Marriage, birth, death, divorce and job change are the five major reasons people buy and sell homes. Yes, there are the investors or ‘flippers’ in the residential real estate market, but they make up a very small percentage in our local market.
Of the five major reasons, job change is obviously number one. Without a job or income, buyers can’t qualify for a mortgage, and very few buyers purchase homes for cash. The Anchorage Economic Development Corporation’s economic forecast, which is available online, predicts a flat economy for 2015 with loss of jobs in the oil and construction industries, but growth in health care services to support our aging population.
We can see these five drivers for real estate sales in our local economy. The last few years, our population growth has consisted of newborn infants and thus, the demand for four-bedroom homes. Chances are if there is one child coming, a second one will not be too far away, and the four-bedroom-up scenario with a laundry room on the second floor is the most popular new family home in Anchorage.
Our local senior population is also growing, prompting the frequent request for a master bedroom on the first floor. The starter 1,000- to 1,200-square-foot three-bedroom ranch of the l970s has become the 2,000-square-foot luxury downsizer home. However, this style home has a sticker shock price tag at around $250 per square foot, due to the demand for a larger than standard double car garage (20 by 22 feet), increased foundation and roof costs and upscale amenities like quartz countertops (the new granite) demanded by the retirees.
Interestingly enough, the demand for these homes is strongest in southeast Anchorage, where the adult children of retirees most frequently live. If retirees decide to stay in Alaska, they seem to want to be close to the grandkids, their primary reason for remaining in the state.
Job loss is never good for any economy, but the projected loss of 300 oil company jobs, if it occurs, is not going to hurt our local housing market. Last week, after pending and closed sales, only 366 residential units were for sale in Anchorage. A normal market would usually see double that amount of inventory this time of year. Real estate sales have been flat for the past two years. In 2013, MLS reported 3,078 closed sales; in 2014, 2,850, a modest decrease. Using the AEDC prediction of a flat economy, we can expect similar sales as in 2014 for 2015. However, more sales would occur if we had more inventory. The projected job losses in the oil patch and construction industry should create more balance in the market if these sellers put their homes on the market. Our local rate of appreciation was 3.12 percent, a modest increase from 2.95 percent, but less than in 2012, which was 4.77 percent. There remains continued pressure for price increases due to lack of inventory. Any decrease in the cost of new housing, as a result of a decline in oil prices and subsequent transportation costs, is only a frustrated buyer’s pipe dream. Already we have seen increases in material and labor, which usually don’t occur until the start of the primary construction season in May.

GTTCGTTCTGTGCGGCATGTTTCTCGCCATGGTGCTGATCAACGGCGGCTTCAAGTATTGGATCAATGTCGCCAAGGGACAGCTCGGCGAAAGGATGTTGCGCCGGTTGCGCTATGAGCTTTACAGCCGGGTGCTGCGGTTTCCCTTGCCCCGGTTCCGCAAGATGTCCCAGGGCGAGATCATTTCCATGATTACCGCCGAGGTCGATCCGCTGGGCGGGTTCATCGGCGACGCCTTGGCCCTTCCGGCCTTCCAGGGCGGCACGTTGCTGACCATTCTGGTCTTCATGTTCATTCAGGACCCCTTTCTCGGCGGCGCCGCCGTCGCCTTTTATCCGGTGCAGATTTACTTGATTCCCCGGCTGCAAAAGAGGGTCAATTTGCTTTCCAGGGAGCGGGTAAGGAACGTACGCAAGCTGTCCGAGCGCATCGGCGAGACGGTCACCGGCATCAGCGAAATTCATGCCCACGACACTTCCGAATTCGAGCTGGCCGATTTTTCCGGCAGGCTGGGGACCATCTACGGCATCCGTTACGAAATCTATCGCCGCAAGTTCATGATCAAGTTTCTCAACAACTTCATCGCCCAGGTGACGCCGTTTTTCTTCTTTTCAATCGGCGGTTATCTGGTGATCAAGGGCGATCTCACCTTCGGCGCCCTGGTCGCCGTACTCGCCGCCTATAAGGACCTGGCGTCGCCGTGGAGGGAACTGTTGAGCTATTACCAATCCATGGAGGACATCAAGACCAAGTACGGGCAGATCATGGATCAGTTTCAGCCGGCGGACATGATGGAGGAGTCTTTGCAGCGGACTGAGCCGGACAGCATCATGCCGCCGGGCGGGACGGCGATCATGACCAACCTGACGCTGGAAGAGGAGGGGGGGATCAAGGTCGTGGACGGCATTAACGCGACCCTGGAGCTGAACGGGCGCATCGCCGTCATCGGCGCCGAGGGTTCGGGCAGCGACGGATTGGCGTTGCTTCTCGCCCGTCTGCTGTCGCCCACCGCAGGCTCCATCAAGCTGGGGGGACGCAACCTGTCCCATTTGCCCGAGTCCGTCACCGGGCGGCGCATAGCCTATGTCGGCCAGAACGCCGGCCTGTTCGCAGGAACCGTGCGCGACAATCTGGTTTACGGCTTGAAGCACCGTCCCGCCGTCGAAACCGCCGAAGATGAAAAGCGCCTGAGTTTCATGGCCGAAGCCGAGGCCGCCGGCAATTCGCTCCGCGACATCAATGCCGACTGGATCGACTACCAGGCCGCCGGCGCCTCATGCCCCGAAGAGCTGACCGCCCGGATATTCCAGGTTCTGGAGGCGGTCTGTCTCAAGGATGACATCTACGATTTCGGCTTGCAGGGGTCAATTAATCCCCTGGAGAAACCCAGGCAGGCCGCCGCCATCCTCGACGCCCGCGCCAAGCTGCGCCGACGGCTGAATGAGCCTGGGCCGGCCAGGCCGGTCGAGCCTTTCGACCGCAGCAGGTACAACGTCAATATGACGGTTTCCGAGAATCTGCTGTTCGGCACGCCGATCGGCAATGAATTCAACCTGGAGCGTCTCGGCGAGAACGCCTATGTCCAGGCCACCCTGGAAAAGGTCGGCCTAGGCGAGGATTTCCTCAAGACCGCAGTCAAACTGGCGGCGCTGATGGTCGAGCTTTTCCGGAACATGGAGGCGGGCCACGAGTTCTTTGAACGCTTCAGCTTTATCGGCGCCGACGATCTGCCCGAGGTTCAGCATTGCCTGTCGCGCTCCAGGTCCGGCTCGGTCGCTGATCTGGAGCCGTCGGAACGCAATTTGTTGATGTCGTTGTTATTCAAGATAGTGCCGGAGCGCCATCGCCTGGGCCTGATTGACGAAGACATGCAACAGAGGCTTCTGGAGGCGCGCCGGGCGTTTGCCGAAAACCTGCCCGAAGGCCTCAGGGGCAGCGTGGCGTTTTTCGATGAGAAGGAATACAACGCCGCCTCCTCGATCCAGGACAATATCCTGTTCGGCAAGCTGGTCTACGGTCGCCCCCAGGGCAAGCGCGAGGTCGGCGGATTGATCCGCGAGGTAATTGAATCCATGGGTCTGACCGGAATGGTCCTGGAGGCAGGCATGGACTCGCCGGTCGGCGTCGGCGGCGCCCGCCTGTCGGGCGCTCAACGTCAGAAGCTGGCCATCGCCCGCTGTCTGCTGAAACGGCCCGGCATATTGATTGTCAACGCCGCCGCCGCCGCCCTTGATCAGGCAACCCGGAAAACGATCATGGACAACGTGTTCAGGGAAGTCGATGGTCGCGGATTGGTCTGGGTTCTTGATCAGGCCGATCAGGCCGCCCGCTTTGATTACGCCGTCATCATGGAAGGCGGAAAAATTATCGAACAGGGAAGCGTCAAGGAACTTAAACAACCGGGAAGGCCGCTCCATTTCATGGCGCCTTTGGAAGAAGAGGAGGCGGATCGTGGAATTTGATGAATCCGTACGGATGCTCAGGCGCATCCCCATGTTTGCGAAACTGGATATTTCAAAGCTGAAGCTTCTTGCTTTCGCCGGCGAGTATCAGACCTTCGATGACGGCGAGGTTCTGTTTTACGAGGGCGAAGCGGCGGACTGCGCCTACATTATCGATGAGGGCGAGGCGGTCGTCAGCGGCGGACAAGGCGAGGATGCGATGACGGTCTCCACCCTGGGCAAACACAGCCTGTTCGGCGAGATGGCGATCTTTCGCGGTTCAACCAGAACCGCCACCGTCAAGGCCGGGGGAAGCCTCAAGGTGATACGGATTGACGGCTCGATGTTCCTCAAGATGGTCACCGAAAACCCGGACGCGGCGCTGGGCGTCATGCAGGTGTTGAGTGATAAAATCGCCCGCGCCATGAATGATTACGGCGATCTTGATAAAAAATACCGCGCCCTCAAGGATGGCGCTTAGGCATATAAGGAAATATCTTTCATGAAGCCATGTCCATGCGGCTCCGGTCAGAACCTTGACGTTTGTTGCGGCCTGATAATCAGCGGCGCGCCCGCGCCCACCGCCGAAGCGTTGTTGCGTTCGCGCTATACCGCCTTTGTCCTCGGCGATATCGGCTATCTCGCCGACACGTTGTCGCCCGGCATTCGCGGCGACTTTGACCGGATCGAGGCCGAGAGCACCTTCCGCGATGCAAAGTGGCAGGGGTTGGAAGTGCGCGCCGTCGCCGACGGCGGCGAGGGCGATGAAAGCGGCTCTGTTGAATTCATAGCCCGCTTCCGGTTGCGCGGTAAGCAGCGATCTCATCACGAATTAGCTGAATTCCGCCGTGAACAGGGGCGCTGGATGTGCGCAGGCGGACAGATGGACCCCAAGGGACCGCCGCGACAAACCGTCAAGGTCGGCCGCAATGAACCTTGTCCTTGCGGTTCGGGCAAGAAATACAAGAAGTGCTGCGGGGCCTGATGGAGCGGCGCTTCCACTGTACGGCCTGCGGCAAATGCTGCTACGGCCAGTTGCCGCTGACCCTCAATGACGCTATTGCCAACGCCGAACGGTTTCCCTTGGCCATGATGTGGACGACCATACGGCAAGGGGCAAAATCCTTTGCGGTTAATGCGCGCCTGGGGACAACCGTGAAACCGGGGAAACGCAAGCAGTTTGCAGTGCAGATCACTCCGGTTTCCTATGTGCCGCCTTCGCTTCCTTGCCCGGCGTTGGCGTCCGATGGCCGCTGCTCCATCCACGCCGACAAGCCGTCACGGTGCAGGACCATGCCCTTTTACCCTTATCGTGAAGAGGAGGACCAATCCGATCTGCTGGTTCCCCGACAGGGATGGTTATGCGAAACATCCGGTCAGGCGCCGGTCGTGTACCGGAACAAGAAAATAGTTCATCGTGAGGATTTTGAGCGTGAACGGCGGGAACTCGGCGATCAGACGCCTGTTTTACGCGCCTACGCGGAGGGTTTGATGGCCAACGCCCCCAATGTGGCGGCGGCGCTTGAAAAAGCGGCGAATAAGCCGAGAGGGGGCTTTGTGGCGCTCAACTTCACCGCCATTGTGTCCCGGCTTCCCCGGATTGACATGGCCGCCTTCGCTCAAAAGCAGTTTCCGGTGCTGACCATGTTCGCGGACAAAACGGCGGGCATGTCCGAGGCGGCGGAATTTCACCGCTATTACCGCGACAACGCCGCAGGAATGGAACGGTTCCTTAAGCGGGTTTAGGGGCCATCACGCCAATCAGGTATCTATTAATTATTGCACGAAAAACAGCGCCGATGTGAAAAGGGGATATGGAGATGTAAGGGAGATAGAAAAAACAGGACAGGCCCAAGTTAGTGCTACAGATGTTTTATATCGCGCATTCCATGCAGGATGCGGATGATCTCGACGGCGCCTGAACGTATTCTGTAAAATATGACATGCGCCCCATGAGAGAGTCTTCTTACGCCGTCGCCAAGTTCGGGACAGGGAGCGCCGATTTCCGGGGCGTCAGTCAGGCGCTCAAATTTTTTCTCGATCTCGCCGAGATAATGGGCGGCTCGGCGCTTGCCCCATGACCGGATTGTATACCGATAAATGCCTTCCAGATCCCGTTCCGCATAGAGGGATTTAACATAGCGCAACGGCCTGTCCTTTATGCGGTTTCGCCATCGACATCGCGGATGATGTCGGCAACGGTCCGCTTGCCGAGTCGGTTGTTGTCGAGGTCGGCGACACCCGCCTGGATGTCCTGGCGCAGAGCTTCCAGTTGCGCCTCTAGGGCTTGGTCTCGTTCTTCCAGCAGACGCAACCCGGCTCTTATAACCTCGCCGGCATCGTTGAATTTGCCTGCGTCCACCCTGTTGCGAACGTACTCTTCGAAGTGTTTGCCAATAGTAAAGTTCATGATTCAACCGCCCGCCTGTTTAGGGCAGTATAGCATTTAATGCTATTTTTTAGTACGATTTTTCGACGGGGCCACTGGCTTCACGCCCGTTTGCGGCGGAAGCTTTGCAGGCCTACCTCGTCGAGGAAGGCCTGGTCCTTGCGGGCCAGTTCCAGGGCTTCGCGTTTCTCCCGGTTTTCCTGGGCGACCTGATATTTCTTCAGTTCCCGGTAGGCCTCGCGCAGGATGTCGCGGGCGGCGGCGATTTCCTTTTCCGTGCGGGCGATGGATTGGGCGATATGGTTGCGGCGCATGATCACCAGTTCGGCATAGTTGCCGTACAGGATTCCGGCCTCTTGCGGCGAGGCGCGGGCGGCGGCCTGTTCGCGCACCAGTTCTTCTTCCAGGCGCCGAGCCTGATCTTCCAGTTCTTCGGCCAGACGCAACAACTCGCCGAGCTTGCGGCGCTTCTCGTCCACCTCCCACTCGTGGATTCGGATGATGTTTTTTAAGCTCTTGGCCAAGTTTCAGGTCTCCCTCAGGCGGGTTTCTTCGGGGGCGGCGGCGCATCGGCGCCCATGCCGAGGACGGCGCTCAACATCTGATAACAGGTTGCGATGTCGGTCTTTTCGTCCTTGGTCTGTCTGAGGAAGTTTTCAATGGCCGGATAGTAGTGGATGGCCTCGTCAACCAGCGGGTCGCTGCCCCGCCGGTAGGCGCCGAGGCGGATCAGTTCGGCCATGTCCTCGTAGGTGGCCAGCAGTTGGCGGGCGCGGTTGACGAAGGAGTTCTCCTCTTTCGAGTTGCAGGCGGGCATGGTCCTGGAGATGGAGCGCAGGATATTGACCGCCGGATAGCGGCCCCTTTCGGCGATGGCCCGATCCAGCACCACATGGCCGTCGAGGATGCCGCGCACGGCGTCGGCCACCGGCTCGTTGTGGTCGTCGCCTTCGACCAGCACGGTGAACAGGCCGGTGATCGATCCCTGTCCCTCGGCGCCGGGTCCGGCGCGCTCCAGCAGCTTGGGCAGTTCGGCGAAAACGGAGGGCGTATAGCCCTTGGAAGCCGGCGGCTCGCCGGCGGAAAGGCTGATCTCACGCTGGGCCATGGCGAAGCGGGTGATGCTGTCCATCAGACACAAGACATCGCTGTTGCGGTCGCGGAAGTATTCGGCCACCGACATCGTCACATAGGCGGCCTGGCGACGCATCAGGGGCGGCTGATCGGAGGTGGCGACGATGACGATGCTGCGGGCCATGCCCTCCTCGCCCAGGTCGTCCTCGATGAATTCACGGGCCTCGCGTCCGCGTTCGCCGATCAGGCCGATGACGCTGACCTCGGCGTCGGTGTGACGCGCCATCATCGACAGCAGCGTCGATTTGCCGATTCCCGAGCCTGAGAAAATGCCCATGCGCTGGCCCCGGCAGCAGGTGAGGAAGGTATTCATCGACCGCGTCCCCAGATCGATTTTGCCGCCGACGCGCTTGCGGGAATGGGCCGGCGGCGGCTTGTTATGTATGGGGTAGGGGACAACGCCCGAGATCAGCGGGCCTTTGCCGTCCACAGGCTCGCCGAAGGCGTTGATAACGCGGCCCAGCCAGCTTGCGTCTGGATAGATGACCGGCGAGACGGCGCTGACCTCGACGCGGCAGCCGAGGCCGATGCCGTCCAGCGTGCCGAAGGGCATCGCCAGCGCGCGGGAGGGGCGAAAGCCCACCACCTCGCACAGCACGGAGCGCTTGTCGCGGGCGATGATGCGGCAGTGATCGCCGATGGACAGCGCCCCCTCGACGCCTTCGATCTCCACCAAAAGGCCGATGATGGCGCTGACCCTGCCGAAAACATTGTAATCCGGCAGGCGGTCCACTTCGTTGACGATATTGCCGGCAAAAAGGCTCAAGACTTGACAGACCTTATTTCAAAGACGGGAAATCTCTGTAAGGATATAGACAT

Increased costs in housing come not just from increases in materials and labor but from delays in approvals and overregulation, and that, unfortunately, has not changed in our local market.
Bottom line is appreciation will continue to occur at the rate of 3 to 4 percent as a result of lack of inventory, despite the modest job loss predicted by AEDC. Just be thankful, however, that we are not living in Houston, Texas, where the rate of appreciation was 13.8 percent, or Denver at 11 percent. Anchorage’s tight housing inventory and underbuilt new home starts bodes well for stability with a tolerable appreciation rate in 2015, offset by historic low interest rates.